Agriculture and forestry | Sustainable Forestry

Sustainable Forestry
The concept of sustainable forest management characterizes the general attitude of the estate since time immemorial.  

The idea of sustainability was evident in the logging and farming practices of the Cistercian monks, and even during large population expansions during the 12th and 13th centuries when thousands of hectares of forest were destroyed by overuse.  

However, the monks and other inhabitants of the monastery were not known to be involved in the consequent deforestation and destruction. Unlike their neighbors, they maintained a continuing effort to obtain what forest that remained and developed fallow marshlands for use in cultivation.  

They were, however, also eventually caught in the wave of deforestation and were part of a 20-year moratorium on timber usage known as the Holzungsrechte, so use of the forest could not counteract its renewal.  

The monks described the extension of this forest policy. Its preservation over the centuries was practiced by all of the abbeys, indicating a historical beginning point for modern sustainable forestry. There are still areas of forest in the vicinity of the former monasteries that are prime examples of this effort.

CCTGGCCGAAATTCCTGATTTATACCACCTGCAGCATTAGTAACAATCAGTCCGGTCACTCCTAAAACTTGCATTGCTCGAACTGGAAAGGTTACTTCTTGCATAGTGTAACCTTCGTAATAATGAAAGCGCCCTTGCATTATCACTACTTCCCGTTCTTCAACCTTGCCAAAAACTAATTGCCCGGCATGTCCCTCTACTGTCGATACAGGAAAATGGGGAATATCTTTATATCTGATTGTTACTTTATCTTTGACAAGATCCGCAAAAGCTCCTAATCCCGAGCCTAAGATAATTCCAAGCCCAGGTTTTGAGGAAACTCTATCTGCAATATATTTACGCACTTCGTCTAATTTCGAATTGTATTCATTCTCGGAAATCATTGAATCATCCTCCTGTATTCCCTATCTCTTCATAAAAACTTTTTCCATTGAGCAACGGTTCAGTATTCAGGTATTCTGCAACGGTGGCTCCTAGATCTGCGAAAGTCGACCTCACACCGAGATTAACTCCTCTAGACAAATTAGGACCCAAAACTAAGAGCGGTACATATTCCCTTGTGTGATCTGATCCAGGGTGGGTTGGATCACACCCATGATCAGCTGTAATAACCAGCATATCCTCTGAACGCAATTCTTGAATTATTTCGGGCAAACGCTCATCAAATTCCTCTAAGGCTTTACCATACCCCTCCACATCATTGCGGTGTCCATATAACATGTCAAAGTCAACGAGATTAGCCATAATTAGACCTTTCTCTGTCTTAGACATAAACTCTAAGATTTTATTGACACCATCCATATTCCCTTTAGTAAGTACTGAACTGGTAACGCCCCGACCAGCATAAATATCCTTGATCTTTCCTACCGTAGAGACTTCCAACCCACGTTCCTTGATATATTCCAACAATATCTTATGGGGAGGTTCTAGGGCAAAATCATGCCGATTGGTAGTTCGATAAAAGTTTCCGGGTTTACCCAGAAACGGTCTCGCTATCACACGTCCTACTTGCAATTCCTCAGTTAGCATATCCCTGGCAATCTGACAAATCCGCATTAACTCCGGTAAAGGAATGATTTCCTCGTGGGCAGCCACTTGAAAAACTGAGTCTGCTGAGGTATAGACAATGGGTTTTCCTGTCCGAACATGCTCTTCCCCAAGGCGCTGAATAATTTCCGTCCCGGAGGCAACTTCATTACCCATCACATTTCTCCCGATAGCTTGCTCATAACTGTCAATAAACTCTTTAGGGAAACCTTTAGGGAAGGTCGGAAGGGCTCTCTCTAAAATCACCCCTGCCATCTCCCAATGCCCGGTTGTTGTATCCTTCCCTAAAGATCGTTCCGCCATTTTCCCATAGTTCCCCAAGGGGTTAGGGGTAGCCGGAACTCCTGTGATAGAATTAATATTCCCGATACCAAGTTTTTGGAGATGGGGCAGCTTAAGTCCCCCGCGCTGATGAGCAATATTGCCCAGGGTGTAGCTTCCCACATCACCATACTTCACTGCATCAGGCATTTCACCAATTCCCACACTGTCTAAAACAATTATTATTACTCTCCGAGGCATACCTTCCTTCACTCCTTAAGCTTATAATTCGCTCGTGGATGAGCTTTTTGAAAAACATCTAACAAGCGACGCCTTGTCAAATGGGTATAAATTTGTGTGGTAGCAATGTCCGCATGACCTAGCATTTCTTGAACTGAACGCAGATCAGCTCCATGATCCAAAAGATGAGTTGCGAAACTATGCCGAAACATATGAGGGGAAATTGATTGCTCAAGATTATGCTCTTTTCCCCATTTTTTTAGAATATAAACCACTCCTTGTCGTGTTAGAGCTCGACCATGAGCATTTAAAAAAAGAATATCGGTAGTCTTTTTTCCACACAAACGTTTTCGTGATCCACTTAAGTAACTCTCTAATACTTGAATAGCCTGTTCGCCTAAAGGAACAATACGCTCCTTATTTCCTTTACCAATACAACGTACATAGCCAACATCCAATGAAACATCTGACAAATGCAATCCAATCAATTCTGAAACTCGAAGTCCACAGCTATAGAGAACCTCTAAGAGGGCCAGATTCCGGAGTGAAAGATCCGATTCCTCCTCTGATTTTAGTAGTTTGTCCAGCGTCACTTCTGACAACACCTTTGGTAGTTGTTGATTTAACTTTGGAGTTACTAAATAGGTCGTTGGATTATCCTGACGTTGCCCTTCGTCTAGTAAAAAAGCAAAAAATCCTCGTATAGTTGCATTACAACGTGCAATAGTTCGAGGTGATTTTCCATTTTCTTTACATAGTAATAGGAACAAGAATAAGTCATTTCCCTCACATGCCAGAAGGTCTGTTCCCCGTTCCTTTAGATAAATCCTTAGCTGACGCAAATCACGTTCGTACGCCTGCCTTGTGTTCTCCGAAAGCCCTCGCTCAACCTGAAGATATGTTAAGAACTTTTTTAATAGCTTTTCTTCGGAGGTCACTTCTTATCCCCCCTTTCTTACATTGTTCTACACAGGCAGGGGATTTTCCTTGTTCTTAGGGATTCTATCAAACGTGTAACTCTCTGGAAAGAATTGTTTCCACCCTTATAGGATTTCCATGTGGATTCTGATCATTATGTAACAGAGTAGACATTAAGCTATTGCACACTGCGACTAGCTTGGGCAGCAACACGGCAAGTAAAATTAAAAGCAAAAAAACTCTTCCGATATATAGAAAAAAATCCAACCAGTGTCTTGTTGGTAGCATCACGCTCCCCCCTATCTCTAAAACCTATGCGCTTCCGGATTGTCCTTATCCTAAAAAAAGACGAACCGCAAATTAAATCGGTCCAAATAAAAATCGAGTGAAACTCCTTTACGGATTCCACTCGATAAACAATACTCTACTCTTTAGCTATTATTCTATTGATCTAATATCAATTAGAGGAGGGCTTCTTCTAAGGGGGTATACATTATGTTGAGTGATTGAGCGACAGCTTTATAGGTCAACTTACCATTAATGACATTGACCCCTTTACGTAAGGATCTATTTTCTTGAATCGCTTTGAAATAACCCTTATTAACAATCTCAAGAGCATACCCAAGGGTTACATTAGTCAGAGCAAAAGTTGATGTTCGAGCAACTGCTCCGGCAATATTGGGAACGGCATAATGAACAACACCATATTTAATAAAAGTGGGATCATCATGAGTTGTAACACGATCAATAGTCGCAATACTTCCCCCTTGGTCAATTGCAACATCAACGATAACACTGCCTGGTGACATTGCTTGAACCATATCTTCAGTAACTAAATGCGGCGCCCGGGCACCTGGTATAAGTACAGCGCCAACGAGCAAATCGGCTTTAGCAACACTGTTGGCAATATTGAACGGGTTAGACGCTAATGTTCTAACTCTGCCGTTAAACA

Sustainable Forestry
At the end of the 18th century a more sustainable form of wood usage had been developed as manifested in 1713 by Hans Carl von Carlowitz in his works on sustainability. This principle aims to leave future generations of trees in a more healthy and renewable state. That commitment to future generations is now enshrined in law. The Federal Forest Act (Bundeswaldgesetz) obliges forest owners to commit to "proper and sustainable" management practices.  

For the estate, sustainable forestry means taking care of the forest areas, maintaining their biodiversity, productivity, vitality, and availability. Thus, the capability to meet the ecological, economic and social demands of the forest are of prime importance as we look to preserve the area for the future.  


The estate underscores this awareness of the forest ecosystem in that the forest management is always subject to examination and certification. It should be noted that the estate administration’s dealings with indispensable raw materials surpasses timber responsibility. Climate change represents a challenge for today’s forest owners which increasingly threatens our forests by abiotic and biotic damage. Therefore, it is the ultimate goal of the estate to utilize only proven, low-risk species for timber production, and a site-specific selection is used as a preventative guard against deforestation.